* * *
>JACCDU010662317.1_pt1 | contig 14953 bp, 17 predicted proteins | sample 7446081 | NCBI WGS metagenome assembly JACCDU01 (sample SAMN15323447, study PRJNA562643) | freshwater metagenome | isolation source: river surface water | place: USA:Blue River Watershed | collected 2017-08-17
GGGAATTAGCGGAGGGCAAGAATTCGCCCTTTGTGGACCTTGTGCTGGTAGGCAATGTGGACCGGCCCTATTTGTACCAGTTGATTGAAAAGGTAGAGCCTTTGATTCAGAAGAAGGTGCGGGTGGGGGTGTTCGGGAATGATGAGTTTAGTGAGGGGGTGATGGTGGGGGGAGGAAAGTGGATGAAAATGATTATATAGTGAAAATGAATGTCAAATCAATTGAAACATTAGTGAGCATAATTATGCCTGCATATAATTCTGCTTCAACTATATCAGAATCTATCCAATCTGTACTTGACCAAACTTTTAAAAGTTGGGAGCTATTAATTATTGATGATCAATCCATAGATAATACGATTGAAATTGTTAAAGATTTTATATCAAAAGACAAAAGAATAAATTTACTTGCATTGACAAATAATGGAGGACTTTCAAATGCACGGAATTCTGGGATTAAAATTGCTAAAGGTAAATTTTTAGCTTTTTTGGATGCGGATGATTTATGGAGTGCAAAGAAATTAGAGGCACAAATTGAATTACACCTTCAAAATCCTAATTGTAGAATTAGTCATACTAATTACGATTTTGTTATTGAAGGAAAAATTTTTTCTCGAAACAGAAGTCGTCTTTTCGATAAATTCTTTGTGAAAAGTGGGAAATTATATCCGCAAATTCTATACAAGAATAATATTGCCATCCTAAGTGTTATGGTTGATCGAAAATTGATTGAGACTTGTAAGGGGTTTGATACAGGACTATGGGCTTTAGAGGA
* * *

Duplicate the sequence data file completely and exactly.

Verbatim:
>JACCDU010662317.1_pt1 | contig 14953 bp, 17 predicted proteins | sample 7446081 | NCBI WGS metagenome assembly JACCDU01 (sample SAMN15323447, study PRJNA562643) | freshwater metagenome | isolation source: river surface water | place: USA:Blue River Watershed | collected 2017-08-17
GGGAATTAGCGGAGGGCAAGAATTCGCCCTTTGTGGACCTTGTGCTGGTAGGCAATGTGGACCGGCCCTATTTGTACCAGTTGATTGAAAAGGTAGAGCCTTTGATTCAGAAGAAGGTGCGGGTGGGGGTGTTCGGGAATGATGAGTTTAGTGAGGGGGTGATGGTGGGGGGAGGAAAGTGGATGAAAATGATTATATAGTGAAAATGAATGTCAAATCAATTGAAACATTAGTGAGCATAATTATGCCTGCATATAATTCTGCTTCAACTATATCAGAATCTATCCAATCTGTACTTGACCAAACTTTTAAAAGTTGGGAGCTATTAATTATTGATGATCAATCCATAGATAATACGATTGAAATTGTTAAAGATTTTATATCAAAAGACAAAAGAATAAATTTACTTGCATTGACAAATAATGGAGGACTTTCAAATGCACGGAATTCTGGGATTAAAATTGCTAAAGGTAAATTTTTAGCTTTTTTGGATGCGGATGATTTATGGAGTGCAAAGAAATTAGAGGCACAAATTGAATTACACCTTCAAAATCCTAATTGTAGAATTAGTCATACTAATTACGATTTTGTTATTGAAGGAAAAATTTTTTCTCGAAACAGAAGTCGTCTTTTCGATAAATTCTTTGTGAAAAGTGGGAAATTATATCCGCAAATTCTATACAAGAATAATATTGCCATCCTAAGTGTTATGGTTGATCGAAAATTGATTGAGACTTGTAAGGGGTTTGATACAGGACTATGGGCTTTAGAGGA